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Wednesday, July 13, 2011

How To Make a Fish Spear

Original Article

how-to-make-a-fish-spear
You are in survival mode, and are located near a river or lake whose shallow waters are revealing fish lounging or swimming lazily near shore or around the weeds – within reach – if you could just catch them.
If you have a fishing pole and gear, you are all set – all you need to do is to scavenge some bait.
Without fishing gear however, your choices are limited. You could fashion a net if you had the right materials, you could try to catch the fish by hand (good luck with that), or you could try to spear the fish.
I have recently been watching and enjoying a TV show called ‘Dual Survivor’ on Discovery Channel (Dave Canterbury and Cody Lundin), which has provided lots of real-world survival experience (and entertainment), as well as lots of interesting survival ideas. During part of one recent episode, David Canterbury fashioned a fish-spear which he proceeded to use with a make-shift ‘bow’ while harvesting several fish for a delicious meal.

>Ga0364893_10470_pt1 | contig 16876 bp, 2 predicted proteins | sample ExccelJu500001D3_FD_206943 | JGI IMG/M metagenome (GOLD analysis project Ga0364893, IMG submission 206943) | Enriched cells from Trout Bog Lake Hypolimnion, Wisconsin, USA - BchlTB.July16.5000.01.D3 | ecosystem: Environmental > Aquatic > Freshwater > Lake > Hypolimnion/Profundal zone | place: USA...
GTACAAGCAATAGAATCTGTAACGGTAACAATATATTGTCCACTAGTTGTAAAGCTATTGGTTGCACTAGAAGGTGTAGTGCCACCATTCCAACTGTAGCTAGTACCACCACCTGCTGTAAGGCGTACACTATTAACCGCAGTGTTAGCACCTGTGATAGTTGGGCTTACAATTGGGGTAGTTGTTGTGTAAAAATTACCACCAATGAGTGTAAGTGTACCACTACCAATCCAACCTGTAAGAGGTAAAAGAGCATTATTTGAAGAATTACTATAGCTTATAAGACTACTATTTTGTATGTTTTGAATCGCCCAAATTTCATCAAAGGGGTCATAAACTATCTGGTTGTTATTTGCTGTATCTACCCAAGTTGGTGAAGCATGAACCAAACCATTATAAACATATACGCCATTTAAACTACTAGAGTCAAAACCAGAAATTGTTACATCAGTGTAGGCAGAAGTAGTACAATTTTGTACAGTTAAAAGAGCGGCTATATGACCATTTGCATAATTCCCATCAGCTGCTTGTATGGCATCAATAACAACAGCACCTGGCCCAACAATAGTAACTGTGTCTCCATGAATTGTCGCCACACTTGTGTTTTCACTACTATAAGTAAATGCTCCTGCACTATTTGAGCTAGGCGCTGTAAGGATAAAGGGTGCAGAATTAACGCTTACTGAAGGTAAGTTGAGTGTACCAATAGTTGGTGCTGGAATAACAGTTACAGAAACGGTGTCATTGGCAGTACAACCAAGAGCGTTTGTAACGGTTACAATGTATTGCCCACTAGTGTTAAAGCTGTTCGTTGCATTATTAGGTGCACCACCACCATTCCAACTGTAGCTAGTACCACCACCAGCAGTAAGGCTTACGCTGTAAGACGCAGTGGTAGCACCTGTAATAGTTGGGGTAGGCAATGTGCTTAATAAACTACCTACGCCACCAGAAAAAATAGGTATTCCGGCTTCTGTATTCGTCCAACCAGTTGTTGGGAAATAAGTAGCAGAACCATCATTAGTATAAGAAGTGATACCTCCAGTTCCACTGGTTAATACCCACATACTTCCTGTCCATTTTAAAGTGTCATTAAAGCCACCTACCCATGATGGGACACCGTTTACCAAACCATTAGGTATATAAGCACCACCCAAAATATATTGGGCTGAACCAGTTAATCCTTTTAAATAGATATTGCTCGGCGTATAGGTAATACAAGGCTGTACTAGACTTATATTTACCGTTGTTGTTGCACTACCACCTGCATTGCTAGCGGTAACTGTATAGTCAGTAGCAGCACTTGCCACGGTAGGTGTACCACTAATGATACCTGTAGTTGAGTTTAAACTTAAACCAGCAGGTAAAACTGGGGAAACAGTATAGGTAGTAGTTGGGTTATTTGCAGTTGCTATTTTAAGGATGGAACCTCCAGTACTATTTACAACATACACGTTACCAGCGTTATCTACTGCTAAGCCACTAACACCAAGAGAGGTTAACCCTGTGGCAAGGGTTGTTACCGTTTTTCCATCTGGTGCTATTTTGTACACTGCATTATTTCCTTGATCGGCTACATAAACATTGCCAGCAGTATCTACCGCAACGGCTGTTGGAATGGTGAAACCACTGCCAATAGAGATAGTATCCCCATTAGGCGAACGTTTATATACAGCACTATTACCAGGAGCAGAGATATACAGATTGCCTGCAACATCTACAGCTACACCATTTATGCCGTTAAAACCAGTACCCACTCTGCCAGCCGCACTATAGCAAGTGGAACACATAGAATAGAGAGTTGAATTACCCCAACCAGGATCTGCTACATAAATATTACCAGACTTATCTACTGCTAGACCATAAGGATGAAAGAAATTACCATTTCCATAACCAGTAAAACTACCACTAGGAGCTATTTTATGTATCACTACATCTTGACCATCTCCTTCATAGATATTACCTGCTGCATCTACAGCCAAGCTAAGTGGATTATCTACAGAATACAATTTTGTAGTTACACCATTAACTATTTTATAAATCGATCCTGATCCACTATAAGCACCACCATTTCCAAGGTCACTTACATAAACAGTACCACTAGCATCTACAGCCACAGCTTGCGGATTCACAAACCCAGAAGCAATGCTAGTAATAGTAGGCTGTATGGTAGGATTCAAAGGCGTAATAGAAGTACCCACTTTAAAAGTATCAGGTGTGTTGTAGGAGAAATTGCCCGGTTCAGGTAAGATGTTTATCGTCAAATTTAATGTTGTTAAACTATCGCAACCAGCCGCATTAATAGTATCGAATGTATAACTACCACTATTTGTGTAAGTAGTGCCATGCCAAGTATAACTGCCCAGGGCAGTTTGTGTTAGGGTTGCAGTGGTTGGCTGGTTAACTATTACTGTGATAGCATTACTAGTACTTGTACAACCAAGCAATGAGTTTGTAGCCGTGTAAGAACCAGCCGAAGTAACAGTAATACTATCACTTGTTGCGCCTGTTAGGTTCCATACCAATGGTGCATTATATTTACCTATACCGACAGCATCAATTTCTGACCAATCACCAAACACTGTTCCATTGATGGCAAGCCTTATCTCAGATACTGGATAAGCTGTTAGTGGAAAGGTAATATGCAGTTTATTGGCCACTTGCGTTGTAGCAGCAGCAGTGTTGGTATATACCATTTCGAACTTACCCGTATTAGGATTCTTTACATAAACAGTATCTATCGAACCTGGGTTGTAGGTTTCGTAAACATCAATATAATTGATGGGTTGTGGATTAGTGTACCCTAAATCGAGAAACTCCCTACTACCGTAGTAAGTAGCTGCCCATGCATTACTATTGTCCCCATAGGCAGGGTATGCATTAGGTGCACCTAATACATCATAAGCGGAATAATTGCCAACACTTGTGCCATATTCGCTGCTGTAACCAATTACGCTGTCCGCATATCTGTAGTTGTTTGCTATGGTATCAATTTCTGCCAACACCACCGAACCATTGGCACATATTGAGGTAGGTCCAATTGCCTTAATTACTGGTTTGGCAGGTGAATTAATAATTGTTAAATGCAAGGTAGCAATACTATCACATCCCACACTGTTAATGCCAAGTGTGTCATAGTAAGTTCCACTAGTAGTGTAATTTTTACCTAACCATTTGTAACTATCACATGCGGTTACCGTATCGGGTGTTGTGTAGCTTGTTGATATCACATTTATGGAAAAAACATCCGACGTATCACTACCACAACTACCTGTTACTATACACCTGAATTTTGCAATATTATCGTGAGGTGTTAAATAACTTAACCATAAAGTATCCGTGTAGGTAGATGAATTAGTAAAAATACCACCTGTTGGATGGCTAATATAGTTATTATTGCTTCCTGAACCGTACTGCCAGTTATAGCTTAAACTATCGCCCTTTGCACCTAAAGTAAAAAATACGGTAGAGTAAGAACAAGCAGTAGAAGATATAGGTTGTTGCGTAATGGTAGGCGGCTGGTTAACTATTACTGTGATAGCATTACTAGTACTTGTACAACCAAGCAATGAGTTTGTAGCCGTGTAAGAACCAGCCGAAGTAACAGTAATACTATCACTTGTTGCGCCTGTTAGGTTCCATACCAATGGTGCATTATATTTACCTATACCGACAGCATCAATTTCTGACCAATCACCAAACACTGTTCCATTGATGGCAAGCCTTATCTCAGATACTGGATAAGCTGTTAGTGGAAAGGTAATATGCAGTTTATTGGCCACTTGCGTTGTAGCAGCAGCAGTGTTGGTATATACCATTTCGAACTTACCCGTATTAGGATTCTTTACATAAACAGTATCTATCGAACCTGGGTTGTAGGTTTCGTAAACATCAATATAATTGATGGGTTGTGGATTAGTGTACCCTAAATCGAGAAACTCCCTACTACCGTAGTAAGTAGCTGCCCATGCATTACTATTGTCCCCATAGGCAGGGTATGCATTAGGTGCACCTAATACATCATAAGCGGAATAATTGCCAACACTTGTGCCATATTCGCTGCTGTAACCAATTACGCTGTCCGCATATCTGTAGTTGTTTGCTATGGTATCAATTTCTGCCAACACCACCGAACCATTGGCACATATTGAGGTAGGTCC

Since he had made the fish-spear from bamboo (a very straight growing hollow-strong wood), and since I have some bamboo growing in the corner of the yard from an expanding growth in the neighbors yard (the stuff spreads like wild fire), I decided to give it a go and make one for myself. After all… practice makes perfect.

The following video illustrates one way to make a fishing spear, which you could use by hand to spear fish, or with a bow for added velocity.
bamboo-fish-spear-prongs



The fish spear could be made of other wood than bamboo, given enough elasticity, strength, and ‘straightness’, and is fairly easy to make.
Find a straight piece of bamboo (or most any wooden branch) that narrows to about the size of a pencil or slightly larger.
Split the end (lengthwise) with a sharp knife into four splinters.
Sharpen each splinter to a point.
Use small wedge pieces to insert between the ‘splits’ in order to spread the tip somewhat.
Use some type of thread or string to wrap around the wedged diameter so to strengthen the spread-out tip section.
That’s it!





Remember, when looking at fish in the water, there is light ‘refraction’. The light bends through the water and the fish will appear slightly further ahead than they really are. Aim slightly behind for a good shot!





Click here to view the embedded video.



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